How to Start a Club at Your Kid's School

Find out ways to start a club at your child's school.Find out ways to start a club at your child's school.Did you ever wish your kid's school had more clubs? If your child is interested in a club that does not exist at her school, you can jump-start the club. You'll need to pick something that interests your child and does not overlap with school and community offerings for the same age group. The club could be an alternative to or in addition to seasonal sports teams. As parents, we can have a say in the type of clubs offered at school.

A book club, for example, immerses young readers in the story. Early readers should be reading on their own and with parents for 30 minutes each day. After a long day of school for him and work for you, doing any extra work beyond the reading can be difficult. As parents we're also supposed to help our kids with story recall, by telling us about the story, without prompting them with questions. A school book club gives students and parents a more in-depth way to explore book themes without rushing.

Drum up interest
- Talk to other parents from your child's class or in the same grade. Find out if they would be interested in attending the type of club you want to start. Create a preliminary list of names and contact information. You will want to show how much interest there is in the club when you present the idea to the school's administration.

Find a school sponsor - This is optional, but it may help you get the club started. Talk to your child's teacher or other teachers to find one that might be interested in helping you start the club. Even if the teacher cannot attend every meeting, they can still be involved and help you get the club going.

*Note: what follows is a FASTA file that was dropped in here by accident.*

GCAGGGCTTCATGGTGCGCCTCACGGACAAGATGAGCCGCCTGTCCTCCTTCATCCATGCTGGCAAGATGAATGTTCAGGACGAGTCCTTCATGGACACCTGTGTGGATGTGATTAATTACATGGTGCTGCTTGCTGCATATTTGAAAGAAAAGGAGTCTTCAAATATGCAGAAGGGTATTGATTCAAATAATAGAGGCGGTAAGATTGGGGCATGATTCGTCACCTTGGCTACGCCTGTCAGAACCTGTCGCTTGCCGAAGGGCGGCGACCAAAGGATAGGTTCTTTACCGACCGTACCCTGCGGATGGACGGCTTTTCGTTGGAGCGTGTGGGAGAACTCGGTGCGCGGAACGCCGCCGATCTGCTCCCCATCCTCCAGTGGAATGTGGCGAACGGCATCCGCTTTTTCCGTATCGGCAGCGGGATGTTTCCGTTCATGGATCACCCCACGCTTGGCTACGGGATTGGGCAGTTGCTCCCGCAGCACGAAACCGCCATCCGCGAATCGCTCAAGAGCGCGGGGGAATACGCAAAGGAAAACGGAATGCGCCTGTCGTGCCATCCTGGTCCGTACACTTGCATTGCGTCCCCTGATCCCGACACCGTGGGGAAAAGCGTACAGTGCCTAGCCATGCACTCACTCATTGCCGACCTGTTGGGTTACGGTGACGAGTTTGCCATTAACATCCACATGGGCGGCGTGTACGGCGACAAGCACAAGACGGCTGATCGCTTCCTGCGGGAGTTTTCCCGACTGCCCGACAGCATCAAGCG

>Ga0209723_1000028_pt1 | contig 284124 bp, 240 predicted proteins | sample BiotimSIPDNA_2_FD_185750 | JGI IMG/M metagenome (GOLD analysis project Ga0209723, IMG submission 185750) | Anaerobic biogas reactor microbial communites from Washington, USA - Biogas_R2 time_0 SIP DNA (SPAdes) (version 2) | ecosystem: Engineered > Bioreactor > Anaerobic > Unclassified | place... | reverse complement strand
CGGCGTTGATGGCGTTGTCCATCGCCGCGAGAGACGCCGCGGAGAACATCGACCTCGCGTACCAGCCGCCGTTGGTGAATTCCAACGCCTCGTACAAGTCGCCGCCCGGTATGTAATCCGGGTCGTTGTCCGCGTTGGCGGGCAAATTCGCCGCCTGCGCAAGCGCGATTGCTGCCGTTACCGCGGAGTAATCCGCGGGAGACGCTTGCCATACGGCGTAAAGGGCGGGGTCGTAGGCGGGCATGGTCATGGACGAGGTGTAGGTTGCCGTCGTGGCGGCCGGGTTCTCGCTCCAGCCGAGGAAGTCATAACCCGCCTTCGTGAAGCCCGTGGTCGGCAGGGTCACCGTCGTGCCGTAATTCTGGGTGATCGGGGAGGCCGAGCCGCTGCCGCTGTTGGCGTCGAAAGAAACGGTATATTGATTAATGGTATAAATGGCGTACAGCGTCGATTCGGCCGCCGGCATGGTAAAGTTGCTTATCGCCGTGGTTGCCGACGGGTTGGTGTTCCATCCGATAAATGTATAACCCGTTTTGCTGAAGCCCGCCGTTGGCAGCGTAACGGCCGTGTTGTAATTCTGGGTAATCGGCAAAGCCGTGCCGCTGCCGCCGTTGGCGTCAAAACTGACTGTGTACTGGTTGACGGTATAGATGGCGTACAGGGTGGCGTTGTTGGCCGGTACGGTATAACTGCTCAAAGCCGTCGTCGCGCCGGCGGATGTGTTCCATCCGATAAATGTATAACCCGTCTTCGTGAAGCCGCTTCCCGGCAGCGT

Cook up a detailed plan - Before you present your idea to your child's school administrator, you'll need to have a solid plan, in writing. Just going to the school administration and telling them you want to start a club is like trying to get a business loan without a business plan.

Provide a proposed schedule - For young readers in grades one through four, meeting weekly and exploring one book per month would be good. The book club could meet for an hour after school or after dinner. In your book club proposal, include a schedule of possible meeting times.

List the books
- Create a list of age-appropriate books. You can consult your child's teacher, the school librarian, or the children's librarian at your local library. Be sure to include a description of the books and why each is a good choice. We can't assume the school administrator has read the books.

Engage Kids with activities - Include a list of related activities, crafts, and food crafts to go accompany each book. This will help you keep the group organized and show the school you've put a lot of thought and effort into creating the club.

Exploring themes and books - For each book the kids could have one to two weeks of reading and discussion, followed by a meeting of crafts and activities. End the month with a movie, if time permits. The movie viewing may have to be moved to the library, or a club member's home.

If you can't start a club at your child's school, consider other options. Check with the children's librarian at the local library for an indoor club. The local recreation department may also have indoor or outdoor spaces which could accommodate your club.

Content by Pam Gaulin.

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